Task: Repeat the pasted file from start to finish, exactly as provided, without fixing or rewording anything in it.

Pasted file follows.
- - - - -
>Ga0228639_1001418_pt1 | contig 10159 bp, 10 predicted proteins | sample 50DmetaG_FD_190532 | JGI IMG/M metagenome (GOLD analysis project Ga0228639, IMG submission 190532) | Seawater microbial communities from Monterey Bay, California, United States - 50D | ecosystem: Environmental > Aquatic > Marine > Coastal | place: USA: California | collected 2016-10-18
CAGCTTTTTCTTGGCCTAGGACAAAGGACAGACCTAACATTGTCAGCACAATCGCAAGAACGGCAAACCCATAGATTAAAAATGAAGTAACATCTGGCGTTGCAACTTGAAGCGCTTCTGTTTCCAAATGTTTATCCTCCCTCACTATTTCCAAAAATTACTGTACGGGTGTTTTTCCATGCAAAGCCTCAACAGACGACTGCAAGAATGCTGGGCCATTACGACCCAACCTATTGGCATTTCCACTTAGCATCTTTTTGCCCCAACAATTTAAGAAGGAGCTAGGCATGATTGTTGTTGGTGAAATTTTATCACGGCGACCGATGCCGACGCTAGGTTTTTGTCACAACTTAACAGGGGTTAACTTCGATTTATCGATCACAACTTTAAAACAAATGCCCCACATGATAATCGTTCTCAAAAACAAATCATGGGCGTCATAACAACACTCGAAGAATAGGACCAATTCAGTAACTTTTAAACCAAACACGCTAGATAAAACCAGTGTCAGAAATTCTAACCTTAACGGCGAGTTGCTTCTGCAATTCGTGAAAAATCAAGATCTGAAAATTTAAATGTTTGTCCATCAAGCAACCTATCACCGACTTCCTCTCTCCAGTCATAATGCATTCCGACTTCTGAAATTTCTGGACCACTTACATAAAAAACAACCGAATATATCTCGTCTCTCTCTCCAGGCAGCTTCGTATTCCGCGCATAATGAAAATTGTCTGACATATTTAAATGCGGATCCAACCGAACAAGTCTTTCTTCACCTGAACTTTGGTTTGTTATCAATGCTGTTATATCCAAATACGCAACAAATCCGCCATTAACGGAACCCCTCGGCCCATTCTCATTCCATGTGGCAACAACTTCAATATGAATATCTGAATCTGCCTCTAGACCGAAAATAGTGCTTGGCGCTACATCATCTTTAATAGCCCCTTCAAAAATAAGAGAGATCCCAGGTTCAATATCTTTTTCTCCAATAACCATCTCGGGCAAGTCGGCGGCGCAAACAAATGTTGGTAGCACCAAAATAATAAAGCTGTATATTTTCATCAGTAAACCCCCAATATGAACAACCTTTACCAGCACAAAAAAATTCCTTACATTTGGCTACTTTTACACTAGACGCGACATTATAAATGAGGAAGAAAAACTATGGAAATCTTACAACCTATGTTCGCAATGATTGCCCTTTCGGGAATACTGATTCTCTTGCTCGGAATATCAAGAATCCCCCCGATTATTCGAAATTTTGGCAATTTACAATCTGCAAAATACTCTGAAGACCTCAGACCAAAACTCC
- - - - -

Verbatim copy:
>Ga0228639_1001418_pt1 | contig 10159 bp, 10 predicted proteins | sample 50DmetaG_FD_190532 | JGI IMG/M metagenome (GOLD analysis project Ga0228639, IMG submission 190532) | Seawater microbial communities from Monterey Bay, California, United States - 50D | ecosystem: Environmental > Aquatic > Marine > Coastal | place: USA: California | collected 2016-10-18
CAGCTTTTTCTTGGCCTAGGACAAAGGACAGACCTAACATTGTCAGCACAATCGCAAGAACGGCAAACCCATAGATTAAAAATGAAGTAACATCTGGCGTTGCAACTTGAAGCGCTTCTGTTTCCAAATGTTTATCCTCCCTCACTATTTCCAAAAATTACTGTACGGGTGTTTTTCCATGCAAAGCCTCAACAGACGACTGCAAGAATGCTGGGCCATTACGACCCAACCTATTGGCATTTCCACTTAGCATCTTTTTGCCCCAACAATTTAAGAAGGAGCTAGGCATGATTGTTGTTGGTGAAATTTTATCACGGCGACCGATGCCGACGCTAGGTTTTTGTCACAACTTAACAGGGGTTAACTTCGATTTATCGATCACAACTTTAAAACAAATGCCCCACATGATAATCGTTCTCAAAAACAAATCATGGGCGTCATAACAACACTCGAAGAATAGGACCAATTCAGTAACTTTTAAACCAAACACGCTAGATAAAACCAGTGTCAGAAATTCTAACCTTAACGGCGAGTTGCTTCTGCAATTCGTGAAAAATCAAGATCTGAAAATTTAAATGTTTGTCCATCAAGCAACCTATCACCGACTTCCTCTCTCCAGTCATAATGCATTCCGACTTCTGAAATTTCTGGACCACTTACATAAAAAACAACCGAATATATCTCGTCTCTCTCTCCAGGCAGCTTCGTATTCCGCGCATAATGAAAATTGTCTGACATATTTAAATGCGGATCCAACCGAACAAGTCTTTCTTCACCTGAACTTTGGTTTGTTATCAATGCTGTTATATCCAAATACGCAACAAATCCGCCATTAACGGAACCCCTCGGCCCATTCTCATTCCATGTGGCAACAACTTCAATATGAATATCTGAATCTGCCTCTAGACCGAAAATAGTGCTTGGCGCTACATCATCTTTAATAGCCCCTTCAAAAATAAGAGAGATCCCAGGTTCAATATCTTTTTCTCCAATAACCATCTCGGGCAAGTCGGCGGCGCAAACAAATGTTGGTAGCACCAAAATAATAAAGCTGTATATTTTCATCAGTAAACCCCCAATATGAACAACCTTTACCAGCACAAAAAAATTCCTTACATTTGGCTACTTTTACACTAGACGCGACATTATAAATGAGGAAGAAAAACTATGGAAATCTTACAACCTATGTTCGCAATGATTGCCCTTTCGGGAATACTGATTCTCTTGCTCGGAATATCAAGAATCCCCCCGATTATTCGAAATTTTGGCAATTTACAATCTGCAAAATACTCTGAAGACCTCAGACCAAAACTCC